He: Lets use a condom anyway.
She: Huh? But why? I'm on birth control.
He: Yeah, but I want to make sure...
She: But you know it's much less good for me ... and I'm on the pill, so - what's up? Wait - is there something you have to tell me?
He: Huh? Eh, no! Of course not. You know I am faithful to you..
She: So why with the condom?
He: Well, just because, I want to be sure...
She:...and you dont trust me, or something?
He: No, thats not it!
She: OK. Then I just dont get it. I'm on the pill, you say you didnt cheat ... do you think I cheated? Do you think I'm lying about the pill?
He: No, no, no! Its just ...

Yeah. Not that this conversation will ever happen out loud, of course, but that's basically what it comes down to. Insisting on using a condom when your wife or long-term girlfriend says you dont have to, when you've had your tests, she says she's on the pill, you insist anyway - that will go down well, its like an expression of distrust.
0 Replies
 
joefromchicago
 
  1  
Reply Thu 9 Mar, 2006 09:22 am
nimh wrote:
Insisting on using a condom when your wife or long-term girlfriend says you dont have to, when you've had your tests, she says she's on the pill, you insist anyway - that will go down well, its like an expression of distrust.

Too bad. The man has a choice: to have sex and risk an unwanted pregnancy, or to refrain from sex. It may be a difficult choice, but who said all choices have to be easy?

For another thread on this topic, click here.
0 Replies
 
boomerang
 
  1  
Reply Thu 9 Mar, 2006 09:30 am
If a man and woman have been together forever and have declared to be faithful to one another and if they don't want kids AND the woman has to take birth control pills instead of the man having a vasectomy.....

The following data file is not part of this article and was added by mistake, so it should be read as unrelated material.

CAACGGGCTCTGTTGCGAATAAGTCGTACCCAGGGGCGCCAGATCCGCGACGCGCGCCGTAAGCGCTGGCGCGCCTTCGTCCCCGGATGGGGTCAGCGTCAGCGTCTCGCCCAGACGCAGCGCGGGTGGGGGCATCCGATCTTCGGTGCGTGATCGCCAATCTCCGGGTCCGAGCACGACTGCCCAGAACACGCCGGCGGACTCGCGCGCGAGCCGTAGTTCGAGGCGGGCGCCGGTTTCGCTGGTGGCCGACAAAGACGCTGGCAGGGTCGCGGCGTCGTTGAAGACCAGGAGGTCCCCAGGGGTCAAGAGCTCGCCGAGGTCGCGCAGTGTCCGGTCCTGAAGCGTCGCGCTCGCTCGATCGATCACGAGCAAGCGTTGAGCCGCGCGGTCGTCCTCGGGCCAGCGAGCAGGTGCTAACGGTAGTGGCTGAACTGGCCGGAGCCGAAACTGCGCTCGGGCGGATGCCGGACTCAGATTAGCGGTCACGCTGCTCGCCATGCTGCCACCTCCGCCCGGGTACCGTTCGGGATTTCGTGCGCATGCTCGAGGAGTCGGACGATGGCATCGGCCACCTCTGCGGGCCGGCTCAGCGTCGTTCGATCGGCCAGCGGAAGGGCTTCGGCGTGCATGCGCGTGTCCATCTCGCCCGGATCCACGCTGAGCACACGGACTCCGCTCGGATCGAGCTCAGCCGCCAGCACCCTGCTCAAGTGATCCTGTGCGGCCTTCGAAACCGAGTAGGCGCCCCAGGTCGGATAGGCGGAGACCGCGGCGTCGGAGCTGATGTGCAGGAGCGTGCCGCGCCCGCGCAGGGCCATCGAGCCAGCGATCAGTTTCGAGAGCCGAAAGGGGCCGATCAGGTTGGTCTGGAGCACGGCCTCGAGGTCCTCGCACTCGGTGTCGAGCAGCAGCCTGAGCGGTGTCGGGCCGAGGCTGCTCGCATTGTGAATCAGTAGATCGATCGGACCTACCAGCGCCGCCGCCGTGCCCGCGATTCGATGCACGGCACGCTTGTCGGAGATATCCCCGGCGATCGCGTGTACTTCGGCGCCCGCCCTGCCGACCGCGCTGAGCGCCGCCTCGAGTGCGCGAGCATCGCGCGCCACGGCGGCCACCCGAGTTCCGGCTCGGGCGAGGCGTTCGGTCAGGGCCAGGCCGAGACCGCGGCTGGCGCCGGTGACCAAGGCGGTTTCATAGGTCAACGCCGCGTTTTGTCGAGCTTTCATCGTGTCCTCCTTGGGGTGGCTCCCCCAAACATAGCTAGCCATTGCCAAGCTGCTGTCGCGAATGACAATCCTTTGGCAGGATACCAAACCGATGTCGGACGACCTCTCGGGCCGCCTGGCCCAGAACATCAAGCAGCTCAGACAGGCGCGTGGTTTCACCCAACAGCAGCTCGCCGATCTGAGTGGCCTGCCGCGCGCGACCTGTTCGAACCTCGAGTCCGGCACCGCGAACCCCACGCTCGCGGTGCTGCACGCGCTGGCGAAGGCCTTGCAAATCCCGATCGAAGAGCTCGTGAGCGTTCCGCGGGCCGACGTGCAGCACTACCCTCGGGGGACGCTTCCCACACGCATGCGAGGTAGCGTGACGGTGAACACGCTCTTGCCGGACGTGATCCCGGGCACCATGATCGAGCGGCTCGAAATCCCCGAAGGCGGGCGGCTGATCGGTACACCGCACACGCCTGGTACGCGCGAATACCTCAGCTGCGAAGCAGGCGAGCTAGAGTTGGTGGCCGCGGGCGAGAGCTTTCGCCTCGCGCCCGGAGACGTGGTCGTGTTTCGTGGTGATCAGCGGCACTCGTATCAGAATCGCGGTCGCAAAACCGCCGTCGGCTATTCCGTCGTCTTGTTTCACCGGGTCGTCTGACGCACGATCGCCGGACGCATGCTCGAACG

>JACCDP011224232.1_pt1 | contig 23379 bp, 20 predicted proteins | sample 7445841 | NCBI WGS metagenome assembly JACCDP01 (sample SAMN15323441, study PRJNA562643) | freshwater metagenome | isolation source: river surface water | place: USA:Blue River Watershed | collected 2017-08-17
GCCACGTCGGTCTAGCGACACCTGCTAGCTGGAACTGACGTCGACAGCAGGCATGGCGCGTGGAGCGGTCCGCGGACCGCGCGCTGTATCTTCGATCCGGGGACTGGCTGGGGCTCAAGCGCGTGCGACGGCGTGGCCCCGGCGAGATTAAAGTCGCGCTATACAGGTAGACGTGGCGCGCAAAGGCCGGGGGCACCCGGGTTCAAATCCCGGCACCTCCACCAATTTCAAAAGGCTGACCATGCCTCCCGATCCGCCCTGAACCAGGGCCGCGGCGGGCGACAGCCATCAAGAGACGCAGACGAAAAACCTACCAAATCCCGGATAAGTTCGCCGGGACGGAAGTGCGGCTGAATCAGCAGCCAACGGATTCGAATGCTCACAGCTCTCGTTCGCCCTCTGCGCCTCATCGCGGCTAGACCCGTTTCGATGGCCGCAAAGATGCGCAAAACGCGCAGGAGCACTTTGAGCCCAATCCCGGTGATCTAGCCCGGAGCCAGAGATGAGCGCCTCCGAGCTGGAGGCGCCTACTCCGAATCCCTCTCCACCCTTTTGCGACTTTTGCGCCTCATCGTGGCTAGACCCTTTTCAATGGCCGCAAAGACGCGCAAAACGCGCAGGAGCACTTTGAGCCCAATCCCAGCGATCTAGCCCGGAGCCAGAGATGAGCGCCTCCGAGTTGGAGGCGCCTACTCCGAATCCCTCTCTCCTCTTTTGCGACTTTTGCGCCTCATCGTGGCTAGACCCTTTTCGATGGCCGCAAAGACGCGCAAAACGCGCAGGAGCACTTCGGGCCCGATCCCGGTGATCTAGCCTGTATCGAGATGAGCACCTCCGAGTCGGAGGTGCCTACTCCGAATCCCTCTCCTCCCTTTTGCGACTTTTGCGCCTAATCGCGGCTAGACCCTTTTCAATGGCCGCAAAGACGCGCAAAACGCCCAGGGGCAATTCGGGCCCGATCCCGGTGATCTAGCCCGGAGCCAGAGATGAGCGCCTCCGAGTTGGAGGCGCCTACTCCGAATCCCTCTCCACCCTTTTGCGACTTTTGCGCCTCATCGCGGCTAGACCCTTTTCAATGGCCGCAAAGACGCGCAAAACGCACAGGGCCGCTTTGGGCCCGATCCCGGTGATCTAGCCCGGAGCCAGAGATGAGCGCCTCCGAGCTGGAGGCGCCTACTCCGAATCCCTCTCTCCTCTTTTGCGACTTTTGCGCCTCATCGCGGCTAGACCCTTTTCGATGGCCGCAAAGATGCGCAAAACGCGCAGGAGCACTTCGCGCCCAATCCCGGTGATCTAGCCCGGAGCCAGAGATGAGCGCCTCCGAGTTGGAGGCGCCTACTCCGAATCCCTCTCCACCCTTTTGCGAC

0 Replies
 
nimh
 
  1  
Reply Thu 9 Mar, 2006 09:34 am
joefromchicago wrote:
For another thread on this topic, click here.

Not quite the same topic though.

When I saw the title of this thread, I felt a little sick - I thought, what sick prat would force a women to go through a full pregnancy and childbirth when she doesn't want it? Or would want to force a woman to have an abortion when she doesn't want one? The right to abort should never be subject to the man's approval.

But the question here is different. The woman is free to have or not have the child - but should the man be forced to take on the consequences of her choice, if he didn't have a say in it?
0 Replies
 
shewolfnm
 
  1  
Reply Thu 9 Mar, 2006 09:43 am
as boom said, a man can have a vasectomy.
And that is easily reversable later on in life if his decision ever changes.

Women can NOT have such a simple reversal when it comes to having their tubes tied.

I wish.. men had more options for birth control thenjust going under the knife..

but as women who are absolutly sure they dont want kids and have thier tubes tied to ensure that, men can too.

Now, as Bella said, things like this dont apply to EVERY single situation.